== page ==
Disney kicked off the fall home entertainment series early this year with the release of Avengers: Infinity War, the biggest global hit of 2018 so far, more than 2 weeks before the traditional September date for the first big DVD release (and 2 weeks after Infinity War had been available via streaming), and there are other offerings of great interest including the latest season of Arrow, the first season of the excellent Stephen King-based Mr. Mercedes, the final season of SyFy’s 12 Monkeys, plus an intriguing post-apocalyptic anime movie, Planetarian.
The rest of this week’s movie offerings is a decidedly mixed bag. Producer-turned-director Dean Devlin’s Bad Samaritan (Sony, “R,” 110 min., $17.99, BD $19.99) features a strong performance from former Doctor Who David Tennant, but there’s very little else of interest in this film that posted the eighth worse debut ever for a movie debuting in over 2000 theaters; while director Marc Webb’s The Only Living Boy in New York (Amazon, 88 min., $17.99, BD $19.99) could manage only a 33% positive rating on Rotten Tomatoes: and Rob Reiner’s misnamed docu-drama Shock and Awe (Lionsgate, “R,” 90 min., $18.98, BD $23.98), which tells the true and important story of a group of Knight-Ridder newsmen, who realized that the Bush Administration was steamrolling the U.S. into war with Iraq over very dubious claims of weapons of mass destruction, but unfortunately, Shock and Awe comes off as more of a political polemic than a compelling drama.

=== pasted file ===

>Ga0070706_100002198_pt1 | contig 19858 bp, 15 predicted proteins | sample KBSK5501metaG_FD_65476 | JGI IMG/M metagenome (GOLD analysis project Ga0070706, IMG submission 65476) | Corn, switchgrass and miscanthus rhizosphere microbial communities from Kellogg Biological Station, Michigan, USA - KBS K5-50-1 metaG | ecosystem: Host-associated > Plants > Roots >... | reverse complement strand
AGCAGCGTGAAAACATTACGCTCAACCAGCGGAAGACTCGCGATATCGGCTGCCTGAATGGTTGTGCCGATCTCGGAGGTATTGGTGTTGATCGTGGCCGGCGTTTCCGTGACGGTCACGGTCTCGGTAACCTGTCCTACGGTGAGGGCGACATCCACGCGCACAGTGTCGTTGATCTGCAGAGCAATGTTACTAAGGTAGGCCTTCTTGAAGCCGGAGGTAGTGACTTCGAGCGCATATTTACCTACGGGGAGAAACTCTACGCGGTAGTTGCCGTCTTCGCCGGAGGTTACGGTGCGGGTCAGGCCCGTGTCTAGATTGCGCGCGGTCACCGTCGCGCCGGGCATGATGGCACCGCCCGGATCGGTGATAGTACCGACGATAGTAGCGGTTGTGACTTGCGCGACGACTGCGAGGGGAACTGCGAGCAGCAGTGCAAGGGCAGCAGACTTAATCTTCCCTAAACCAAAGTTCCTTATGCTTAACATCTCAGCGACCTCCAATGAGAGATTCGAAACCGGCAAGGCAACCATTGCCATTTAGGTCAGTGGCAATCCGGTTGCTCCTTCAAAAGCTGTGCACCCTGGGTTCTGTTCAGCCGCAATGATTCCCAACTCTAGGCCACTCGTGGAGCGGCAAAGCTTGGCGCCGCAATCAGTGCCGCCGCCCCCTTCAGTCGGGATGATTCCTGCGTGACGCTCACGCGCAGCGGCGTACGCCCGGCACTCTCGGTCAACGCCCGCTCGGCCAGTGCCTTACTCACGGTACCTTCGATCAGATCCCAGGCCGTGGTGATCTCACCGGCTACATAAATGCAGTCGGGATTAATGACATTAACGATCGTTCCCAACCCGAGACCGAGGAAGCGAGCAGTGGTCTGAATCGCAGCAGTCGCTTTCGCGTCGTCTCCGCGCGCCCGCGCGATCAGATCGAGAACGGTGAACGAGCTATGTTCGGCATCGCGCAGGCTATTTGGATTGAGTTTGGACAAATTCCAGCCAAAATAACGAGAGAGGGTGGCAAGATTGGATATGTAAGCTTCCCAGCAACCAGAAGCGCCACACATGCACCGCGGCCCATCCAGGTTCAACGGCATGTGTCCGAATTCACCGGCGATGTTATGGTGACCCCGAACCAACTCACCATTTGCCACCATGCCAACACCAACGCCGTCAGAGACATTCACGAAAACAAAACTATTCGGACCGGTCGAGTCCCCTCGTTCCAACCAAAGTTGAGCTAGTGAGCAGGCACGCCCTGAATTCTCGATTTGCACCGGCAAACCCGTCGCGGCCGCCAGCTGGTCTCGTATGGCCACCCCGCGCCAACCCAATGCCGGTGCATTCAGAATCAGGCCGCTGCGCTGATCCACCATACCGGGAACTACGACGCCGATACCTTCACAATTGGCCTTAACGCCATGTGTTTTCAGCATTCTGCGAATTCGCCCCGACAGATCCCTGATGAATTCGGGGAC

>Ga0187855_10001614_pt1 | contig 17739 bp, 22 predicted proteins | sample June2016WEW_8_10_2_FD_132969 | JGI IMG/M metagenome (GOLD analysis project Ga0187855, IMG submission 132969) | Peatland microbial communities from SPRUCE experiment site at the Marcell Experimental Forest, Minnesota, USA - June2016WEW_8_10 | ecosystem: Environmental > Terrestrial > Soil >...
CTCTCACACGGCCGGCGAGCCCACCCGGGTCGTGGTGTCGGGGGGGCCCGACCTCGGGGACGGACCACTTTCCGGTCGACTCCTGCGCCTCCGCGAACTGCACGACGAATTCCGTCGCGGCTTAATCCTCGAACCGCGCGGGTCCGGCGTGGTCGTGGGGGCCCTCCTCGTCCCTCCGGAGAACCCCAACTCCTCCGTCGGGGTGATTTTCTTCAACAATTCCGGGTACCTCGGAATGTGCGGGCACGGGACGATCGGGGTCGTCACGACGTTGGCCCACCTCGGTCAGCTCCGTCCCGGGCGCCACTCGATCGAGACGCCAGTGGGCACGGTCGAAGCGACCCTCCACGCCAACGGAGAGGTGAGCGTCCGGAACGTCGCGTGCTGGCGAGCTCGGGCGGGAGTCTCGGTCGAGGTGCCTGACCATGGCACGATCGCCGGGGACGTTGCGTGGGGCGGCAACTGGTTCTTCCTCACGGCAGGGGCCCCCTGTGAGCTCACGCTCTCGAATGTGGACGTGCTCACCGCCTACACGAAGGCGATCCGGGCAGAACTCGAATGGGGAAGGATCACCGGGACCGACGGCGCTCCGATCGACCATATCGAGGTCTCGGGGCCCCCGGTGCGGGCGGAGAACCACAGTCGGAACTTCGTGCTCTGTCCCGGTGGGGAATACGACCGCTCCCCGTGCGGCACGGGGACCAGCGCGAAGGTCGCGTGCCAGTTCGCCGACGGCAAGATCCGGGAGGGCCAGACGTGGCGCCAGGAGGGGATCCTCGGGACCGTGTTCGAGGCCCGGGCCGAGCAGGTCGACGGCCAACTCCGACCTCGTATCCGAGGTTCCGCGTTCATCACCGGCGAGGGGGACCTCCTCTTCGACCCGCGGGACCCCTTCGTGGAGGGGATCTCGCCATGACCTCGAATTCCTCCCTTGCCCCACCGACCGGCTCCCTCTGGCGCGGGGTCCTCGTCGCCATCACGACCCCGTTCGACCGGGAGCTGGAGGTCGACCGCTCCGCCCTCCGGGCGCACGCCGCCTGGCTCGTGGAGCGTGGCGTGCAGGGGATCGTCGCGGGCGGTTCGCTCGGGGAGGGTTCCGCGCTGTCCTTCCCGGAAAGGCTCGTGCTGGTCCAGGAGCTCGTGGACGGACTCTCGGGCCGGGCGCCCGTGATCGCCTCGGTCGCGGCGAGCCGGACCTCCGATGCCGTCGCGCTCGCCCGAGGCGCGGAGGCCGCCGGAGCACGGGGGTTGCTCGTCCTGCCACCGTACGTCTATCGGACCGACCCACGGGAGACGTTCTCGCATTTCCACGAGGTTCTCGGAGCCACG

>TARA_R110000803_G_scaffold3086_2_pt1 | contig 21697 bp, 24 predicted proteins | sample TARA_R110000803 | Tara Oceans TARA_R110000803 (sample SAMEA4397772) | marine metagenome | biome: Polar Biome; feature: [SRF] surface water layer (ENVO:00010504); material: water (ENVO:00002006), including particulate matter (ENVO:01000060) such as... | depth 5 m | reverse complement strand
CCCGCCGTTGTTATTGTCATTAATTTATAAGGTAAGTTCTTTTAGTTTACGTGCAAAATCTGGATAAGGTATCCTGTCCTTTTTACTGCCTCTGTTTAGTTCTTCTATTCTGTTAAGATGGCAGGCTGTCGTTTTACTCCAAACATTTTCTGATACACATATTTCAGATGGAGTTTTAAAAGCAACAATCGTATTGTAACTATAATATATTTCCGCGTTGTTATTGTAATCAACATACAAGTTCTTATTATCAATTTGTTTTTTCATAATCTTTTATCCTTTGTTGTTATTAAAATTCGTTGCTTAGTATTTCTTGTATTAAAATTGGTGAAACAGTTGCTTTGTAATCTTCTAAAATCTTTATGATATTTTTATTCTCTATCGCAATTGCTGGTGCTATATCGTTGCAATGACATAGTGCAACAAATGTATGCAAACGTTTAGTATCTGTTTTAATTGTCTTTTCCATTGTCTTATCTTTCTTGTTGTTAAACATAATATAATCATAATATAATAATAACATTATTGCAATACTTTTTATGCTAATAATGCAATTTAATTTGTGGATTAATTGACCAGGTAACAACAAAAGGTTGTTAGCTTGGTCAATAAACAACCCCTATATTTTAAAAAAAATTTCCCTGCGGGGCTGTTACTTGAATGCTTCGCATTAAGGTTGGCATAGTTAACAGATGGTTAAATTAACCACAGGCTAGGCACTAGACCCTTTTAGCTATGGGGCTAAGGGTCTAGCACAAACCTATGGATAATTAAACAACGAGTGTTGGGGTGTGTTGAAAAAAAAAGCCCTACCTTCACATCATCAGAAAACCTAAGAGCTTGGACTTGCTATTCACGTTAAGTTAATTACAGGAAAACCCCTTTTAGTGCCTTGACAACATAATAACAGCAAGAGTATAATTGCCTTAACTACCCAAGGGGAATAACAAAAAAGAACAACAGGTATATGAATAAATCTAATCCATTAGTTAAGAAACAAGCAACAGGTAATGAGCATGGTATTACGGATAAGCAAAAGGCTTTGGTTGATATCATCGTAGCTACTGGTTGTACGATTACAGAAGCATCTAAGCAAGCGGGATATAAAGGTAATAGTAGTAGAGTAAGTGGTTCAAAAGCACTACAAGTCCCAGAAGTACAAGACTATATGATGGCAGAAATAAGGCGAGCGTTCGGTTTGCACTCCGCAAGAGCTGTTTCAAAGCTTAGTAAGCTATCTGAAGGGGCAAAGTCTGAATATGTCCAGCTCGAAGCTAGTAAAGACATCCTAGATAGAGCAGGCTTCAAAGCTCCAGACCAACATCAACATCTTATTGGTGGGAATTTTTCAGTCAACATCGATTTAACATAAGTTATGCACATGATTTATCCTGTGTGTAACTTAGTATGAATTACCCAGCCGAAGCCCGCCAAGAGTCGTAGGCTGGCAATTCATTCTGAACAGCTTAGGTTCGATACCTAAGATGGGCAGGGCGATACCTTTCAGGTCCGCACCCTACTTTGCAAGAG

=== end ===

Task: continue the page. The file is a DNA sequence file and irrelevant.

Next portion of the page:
TV on DVD
Also due on Tuesday are Alan Ball’s contemporary drama series, Here and Now: The Complete First Season (HBO, $29.98. BD $39.99); the Scott Bakula-starring NCIS: New Orleans: Season 4; and the CBS military action series starring David Boreanaz, SEAL Team: Season 1 (Paramount, 949 min., $49.99).
Also of interest is Classroom of the Elite: The Complete Series (Funimation, “TV-14,” 300 min., BD/DVD Combo $64.98), a 12-episode 2017 series from Lerche based on light novels written by Shogo Kinugasa about a special high school for gifted students who are being groomed to rule Japan--but the pressure to do well is strong and the consequences for failure are dire.
For kaiju fans there is the live-action Kaiju Mono (Sentai Filmworks, “TV-14,” 93 min., BD $19.9u8), which features a special formula that turns a mild-mannered professor’s assistant into a towering giant capable of taking on the kaiju known as “Mono.”